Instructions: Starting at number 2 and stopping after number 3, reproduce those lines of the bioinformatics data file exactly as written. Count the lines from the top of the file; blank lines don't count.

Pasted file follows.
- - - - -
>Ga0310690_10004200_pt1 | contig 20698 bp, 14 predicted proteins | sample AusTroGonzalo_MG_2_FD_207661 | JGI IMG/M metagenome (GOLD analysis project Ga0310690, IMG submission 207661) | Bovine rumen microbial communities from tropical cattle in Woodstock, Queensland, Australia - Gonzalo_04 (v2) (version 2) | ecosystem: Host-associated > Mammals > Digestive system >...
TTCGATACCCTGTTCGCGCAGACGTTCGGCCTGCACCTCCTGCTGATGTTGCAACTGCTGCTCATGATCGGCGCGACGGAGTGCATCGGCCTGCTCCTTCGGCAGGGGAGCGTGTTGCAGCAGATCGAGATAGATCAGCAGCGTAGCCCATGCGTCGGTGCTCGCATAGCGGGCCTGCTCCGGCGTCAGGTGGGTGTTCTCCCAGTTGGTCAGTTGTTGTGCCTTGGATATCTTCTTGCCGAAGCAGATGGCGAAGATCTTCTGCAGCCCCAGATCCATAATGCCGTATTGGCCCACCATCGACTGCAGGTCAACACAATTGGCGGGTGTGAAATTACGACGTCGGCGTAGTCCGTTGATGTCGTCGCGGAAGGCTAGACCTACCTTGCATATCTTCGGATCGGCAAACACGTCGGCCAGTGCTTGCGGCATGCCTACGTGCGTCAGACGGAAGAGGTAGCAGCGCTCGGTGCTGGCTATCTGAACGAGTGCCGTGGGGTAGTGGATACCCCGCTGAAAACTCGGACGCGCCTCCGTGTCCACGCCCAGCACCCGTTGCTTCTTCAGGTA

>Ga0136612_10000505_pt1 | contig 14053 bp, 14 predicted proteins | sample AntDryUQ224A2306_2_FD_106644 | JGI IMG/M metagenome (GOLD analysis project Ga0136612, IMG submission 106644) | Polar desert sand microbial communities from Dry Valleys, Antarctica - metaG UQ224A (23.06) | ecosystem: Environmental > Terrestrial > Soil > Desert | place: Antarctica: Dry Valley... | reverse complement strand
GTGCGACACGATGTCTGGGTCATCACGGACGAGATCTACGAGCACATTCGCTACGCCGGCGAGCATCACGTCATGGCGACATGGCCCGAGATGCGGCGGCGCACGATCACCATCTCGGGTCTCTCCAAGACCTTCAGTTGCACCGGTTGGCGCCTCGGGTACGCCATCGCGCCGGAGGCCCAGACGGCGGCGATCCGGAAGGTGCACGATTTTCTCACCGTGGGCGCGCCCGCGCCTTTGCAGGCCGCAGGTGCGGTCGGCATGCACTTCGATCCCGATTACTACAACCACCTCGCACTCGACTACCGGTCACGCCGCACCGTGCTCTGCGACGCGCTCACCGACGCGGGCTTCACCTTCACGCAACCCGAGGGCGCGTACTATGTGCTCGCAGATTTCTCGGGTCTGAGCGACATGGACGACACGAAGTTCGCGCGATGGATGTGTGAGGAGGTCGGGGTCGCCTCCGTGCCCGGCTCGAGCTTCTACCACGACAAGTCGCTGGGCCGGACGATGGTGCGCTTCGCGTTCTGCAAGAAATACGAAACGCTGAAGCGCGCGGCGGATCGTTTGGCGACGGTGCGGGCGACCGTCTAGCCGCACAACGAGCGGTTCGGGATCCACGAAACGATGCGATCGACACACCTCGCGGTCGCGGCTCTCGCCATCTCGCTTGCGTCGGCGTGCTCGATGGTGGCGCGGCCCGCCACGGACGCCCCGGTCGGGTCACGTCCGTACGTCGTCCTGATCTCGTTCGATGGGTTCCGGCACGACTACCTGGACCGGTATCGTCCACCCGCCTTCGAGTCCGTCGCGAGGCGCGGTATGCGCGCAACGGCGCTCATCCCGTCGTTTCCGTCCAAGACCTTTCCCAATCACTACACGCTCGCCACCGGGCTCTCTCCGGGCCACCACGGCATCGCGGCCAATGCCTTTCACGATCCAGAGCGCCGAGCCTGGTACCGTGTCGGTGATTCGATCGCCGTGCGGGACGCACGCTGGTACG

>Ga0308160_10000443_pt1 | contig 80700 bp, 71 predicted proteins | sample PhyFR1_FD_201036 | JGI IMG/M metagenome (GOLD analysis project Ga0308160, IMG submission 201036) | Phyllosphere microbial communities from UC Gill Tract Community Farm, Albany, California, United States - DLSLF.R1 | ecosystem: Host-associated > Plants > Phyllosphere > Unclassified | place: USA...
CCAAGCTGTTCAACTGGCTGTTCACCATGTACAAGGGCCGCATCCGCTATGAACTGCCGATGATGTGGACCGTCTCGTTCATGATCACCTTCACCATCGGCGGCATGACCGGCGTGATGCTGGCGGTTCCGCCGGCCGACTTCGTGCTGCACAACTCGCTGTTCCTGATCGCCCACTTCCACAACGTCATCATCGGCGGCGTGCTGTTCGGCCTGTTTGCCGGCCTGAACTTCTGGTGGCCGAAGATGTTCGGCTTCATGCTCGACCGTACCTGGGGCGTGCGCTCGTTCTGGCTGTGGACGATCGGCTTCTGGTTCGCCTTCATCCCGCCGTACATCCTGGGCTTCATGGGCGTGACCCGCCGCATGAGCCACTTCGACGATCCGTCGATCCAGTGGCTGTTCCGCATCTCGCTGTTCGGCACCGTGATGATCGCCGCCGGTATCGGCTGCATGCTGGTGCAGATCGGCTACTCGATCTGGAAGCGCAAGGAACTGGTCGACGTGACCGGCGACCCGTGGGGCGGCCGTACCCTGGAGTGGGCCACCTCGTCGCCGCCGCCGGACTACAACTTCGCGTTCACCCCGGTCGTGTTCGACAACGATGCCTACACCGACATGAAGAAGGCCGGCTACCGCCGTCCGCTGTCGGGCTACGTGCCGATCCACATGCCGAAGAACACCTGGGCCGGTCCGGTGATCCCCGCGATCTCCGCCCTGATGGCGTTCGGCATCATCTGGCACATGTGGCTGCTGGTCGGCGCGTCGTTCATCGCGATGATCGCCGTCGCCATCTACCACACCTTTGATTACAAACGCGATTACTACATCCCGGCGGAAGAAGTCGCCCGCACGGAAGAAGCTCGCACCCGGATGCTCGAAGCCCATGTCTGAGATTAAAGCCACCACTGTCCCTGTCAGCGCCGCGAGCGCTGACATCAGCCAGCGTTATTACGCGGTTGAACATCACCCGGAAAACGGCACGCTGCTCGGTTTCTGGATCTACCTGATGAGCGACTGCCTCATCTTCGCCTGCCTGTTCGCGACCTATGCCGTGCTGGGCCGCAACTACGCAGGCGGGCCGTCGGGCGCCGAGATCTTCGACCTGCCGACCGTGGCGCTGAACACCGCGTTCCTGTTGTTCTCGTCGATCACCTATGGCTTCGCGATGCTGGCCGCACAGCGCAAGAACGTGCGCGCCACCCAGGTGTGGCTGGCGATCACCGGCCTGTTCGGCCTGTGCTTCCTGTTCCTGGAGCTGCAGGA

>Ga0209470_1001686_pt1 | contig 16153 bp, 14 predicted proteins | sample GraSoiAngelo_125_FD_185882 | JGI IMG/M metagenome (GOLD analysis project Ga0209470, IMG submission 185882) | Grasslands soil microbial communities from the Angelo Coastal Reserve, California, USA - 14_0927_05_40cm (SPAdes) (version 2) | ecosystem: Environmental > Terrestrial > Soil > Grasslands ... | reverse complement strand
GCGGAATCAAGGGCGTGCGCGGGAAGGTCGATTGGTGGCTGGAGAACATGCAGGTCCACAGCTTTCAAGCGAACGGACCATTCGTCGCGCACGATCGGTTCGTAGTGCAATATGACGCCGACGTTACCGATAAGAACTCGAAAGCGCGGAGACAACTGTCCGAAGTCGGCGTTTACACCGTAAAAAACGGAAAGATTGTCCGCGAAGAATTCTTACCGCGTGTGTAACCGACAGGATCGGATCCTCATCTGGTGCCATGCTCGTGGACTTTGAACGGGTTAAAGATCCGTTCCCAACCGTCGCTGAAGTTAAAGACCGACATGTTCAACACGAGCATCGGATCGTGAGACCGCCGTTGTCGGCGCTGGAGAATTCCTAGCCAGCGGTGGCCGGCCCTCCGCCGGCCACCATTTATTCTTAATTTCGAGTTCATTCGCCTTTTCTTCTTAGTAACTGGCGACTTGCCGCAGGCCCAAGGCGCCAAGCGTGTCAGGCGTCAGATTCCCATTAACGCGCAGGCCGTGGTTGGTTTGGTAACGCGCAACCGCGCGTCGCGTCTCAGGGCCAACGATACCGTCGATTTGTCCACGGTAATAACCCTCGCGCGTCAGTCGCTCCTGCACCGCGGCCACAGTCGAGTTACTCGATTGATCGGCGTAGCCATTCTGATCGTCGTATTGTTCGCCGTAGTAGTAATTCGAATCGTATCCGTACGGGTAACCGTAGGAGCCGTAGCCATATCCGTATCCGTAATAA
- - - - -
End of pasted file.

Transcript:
TTCGATACCCTGTTCGCGCAGACGTTCGGCCTGCACCTCCTGCTGATGTTGCAACTGCTGCTCATGATCGGCGCGACGGAGTGCATCGGCCTGCTCCTTCGGCAGGGGAGCGTGTTGCAGCAGATCGAGATAGATCAGCAGCGTAGCCCATGCGTCGGTGCTCGCATAGCGGGCCTGCTCCGGCGTCAGGTGGGTGTTCTCCCAGTTGGTCAGTTGTTGTGCCTTGGATATCTTCTTGCCGAAGCAGATGGCGAAGATCTTCTGCAGCCCCAGATCCATAATGCCGTATTGGCCCACCATCGACTGCAGGTCAACACAATTGGCGGGTGTGAAATTACGACGTCGGCGTAGTCCGTTGATGTCGTCGCGGAAGGCTAGACCTACCTTGCATATCTTCGGATCGGCAAACACGTCGGCCAGTGCTTGCGGCATGCCTACGTGCGTCAGACGGAAGAGGTAGCAGCGCTCGGTGCTGGCTATCTGAACGAGTGCCGTGGGGTAGTGGATACCCCGCTGAAAACTCGGACGCGCCTCCGTGTCCACGCCCAGCACCCGTTGCTTCTTCAGGTA

>Ga0136612_10000505_pt1 | contig 14053 bp, 14 predicted proteins | sample AntDryUQ224A2306_2_FD_106644 | JGI IMG/M metagenome (GOLD analysis project Ga0136612, IMG submission 106644) | Polar desert sand microbial communities from Dry Valleys, Antarctica - metaG UQ224A (23.06) | ecosystem: Environmental > Terrestrial > Soil > Desert | place: Antarctica: Dry Valley... | reverse complement strand